Life Without Money in Detroit’s Survival Economy

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When her car broke down, Halima Cassells didn’t have $400 to fix it. But she had logged hours in her Detroit neighborhood time bank by babysitting, and that time yielded a repair.

When she was pregnant in 2012, she couldn’t afford baby clothes, a stroller, or a car seat. But she could throw a potluck barbecue, and her friends could afford to bring their old baby supplies.

“When people come together to share, it’s not transactional,” says Cassells. “Everyone assumes an amount of responsibility with everybody. It’s a different way of knowing your needs are being met.”

Detroiters like Cassells, after years of privation, have turned to what experts call a gift economy to survive. Theirs is an alternative economy based on time banking, skill-sharing, and giveaways—home-grown vegetables, a roof repair, spare keys to a shared car—in which neighbors give as they can and take as they need.

Erik Howard, co-founder of the Southwest Detroit youth-development organization Young Nation say: “When the city didn’t have the capacity to provide, alternative systems were created,” he says.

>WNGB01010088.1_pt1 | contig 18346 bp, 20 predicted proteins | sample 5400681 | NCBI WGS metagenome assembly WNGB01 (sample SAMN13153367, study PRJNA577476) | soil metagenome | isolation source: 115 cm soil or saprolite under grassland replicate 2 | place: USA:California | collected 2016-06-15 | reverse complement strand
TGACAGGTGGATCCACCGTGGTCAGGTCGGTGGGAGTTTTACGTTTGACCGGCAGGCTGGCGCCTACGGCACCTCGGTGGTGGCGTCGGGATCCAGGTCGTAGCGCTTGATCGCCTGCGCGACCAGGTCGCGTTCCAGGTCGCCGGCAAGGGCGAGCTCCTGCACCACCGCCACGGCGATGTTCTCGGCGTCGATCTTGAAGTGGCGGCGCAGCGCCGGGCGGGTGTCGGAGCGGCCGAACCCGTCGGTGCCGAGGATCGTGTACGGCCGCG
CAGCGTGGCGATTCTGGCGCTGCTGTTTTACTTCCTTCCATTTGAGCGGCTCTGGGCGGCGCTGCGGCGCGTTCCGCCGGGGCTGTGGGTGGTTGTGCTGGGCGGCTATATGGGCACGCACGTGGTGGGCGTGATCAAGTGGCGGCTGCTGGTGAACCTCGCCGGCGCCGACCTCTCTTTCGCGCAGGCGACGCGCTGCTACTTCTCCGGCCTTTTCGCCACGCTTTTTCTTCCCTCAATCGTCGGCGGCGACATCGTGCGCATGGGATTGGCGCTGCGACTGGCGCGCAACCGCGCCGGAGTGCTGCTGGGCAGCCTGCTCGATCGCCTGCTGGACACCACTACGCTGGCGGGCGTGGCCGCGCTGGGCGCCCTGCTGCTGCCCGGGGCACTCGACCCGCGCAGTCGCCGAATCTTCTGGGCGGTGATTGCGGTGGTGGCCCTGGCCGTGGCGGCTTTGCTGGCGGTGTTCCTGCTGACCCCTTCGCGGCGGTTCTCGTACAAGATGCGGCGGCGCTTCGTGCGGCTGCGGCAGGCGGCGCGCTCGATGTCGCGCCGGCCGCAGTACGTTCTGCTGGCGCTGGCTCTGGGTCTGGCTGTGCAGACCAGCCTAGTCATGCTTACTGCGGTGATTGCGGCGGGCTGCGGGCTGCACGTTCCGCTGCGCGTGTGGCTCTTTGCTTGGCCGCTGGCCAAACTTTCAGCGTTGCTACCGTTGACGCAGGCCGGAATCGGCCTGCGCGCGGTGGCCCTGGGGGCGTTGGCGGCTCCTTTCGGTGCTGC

KEY TAKEAWAYS:

  • It’s a currency of community that has helped Detroit’s poor survive without ready cash.
  • Those who rely on it say it has helped strengthen communities.
  • The neglect and abandonment are turned into a source of power and opportunity.


“The city’s much-touted renaissance is reviving just seven of its 139 square miles. In the rest, all that many people feel they have are community-based networks of their own making.”

Detroiters like Cassells, after years of privation, have turned to what experts call a gift economy to survive. Theirs is an alternative economy based on time banking, skill-sharing, and giveaways—home-grown vegetables, a roof repair, spare keys to a shared car—in which neighbors give as they can and take as they need.

Original Source: https://www.bloomberg.com/news/features/2017-01-12/life-without-money-in-detroit-s-survival-economyLife Without Money in Detroit’s Survival Economy

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